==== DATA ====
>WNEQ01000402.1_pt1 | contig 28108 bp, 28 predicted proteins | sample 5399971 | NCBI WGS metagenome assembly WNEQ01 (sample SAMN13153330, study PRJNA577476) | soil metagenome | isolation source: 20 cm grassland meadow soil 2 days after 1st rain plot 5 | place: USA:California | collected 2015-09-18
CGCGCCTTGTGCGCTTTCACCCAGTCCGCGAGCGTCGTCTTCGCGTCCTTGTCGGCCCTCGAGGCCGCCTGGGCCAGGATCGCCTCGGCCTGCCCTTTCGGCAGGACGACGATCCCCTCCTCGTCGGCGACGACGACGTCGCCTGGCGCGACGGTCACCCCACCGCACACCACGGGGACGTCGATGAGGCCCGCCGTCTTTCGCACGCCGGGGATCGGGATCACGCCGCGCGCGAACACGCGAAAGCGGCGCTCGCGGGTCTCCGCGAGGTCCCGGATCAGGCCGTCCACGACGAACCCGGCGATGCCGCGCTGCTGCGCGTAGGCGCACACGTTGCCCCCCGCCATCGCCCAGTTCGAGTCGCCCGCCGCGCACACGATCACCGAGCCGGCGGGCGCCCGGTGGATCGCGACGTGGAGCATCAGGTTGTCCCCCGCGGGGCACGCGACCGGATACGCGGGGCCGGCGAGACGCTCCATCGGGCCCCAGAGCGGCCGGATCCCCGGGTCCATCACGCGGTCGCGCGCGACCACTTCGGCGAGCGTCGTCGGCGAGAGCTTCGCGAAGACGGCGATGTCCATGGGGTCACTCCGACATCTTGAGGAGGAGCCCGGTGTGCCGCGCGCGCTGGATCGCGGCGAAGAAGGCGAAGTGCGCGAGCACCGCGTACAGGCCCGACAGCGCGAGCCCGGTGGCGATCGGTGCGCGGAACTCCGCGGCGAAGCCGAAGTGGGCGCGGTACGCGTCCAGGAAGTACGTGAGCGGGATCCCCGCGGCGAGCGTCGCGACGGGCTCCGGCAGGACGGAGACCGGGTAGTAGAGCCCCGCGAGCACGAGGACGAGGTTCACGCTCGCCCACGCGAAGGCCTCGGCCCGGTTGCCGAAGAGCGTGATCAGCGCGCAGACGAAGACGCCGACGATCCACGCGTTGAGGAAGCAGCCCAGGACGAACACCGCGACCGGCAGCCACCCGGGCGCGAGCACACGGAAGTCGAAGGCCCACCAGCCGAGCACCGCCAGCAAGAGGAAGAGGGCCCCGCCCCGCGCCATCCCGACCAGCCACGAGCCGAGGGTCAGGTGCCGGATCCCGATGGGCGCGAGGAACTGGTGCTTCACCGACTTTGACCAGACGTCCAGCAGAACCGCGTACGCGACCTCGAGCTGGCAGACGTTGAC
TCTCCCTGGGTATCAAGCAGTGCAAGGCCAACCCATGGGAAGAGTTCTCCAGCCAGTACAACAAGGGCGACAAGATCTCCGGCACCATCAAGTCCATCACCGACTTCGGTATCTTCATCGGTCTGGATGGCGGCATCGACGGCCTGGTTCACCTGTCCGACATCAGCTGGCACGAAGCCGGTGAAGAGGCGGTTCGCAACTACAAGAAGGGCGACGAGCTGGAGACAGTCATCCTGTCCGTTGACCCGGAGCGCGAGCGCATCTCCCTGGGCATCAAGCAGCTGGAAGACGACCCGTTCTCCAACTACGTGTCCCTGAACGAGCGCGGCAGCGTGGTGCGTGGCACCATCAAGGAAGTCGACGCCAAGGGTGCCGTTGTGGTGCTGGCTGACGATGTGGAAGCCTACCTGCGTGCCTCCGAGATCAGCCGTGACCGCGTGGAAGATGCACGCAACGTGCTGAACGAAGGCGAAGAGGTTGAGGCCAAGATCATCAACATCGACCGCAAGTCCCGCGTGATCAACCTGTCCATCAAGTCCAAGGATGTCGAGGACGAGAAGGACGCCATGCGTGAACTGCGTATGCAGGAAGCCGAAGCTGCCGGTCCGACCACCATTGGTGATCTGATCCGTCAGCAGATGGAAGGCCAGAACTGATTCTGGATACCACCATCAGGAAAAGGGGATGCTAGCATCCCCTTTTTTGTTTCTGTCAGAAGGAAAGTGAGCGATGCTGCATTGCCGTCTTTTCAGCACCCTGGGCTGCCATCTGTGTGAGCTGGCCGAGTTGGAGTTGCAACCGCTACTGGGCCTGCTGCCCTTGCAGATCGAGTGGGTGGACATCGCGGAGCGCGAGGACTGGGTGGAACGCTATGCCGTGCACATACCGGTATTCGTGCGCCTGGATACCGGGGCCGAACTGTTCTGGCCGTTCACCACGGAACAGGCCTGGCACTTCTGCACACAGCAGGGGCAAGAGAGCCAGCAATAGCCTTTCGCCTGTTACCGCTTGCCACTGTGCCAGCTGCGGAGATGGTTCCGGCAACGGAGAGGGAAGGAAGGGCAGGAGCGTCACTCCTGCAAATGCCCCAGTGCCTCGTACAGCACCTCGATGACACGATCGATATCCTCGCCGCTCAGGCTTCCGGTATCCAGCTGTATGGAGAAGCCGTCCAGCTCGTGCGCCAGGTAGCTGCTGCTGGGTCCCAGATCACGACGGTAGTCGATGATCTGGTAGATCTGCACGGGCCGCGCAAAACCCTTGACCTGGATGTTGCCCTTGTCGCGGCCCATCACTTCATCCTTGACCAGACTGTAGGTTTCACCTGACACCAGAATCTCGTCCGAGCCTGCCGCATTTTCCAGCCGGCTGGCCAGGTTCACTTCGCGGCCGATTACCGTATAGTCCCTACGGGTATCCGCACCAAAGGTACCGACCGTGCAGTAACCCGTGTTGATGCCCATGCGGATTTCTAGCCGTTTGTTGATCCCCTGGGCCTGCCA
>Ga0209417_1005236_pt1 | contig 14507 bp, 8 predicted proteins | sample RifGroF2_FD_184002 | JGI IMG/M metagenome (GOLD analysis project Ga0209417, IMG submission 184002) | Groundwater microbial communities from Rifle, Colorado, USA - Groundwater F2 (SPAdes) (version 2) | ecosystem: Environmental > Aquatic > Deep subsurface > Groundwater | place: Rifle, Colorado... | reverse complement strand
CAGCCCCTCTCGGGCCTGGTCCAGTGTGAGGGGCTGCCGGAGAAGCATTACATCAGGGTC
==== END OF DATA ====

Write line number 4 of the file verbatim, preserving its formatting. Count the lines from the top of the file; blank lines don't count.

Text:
>Ga0209417_1005236_pt1 | contig 14507 bp, 8 predicted proteins | sample RifGroF2_FD_184002 | JGI IMG/M metagenome (GOLD analysis project Ga0209417, IMG submission 184002) | Groundwater microbial communities from Rifle, Colorado, USA - Groundwater F2 (SPAdes) (version 2) | ecosystem: Environmental > Aquatic > Deep subsurface > Groundwater | place: Rifle, Colorado... | reverse complement strand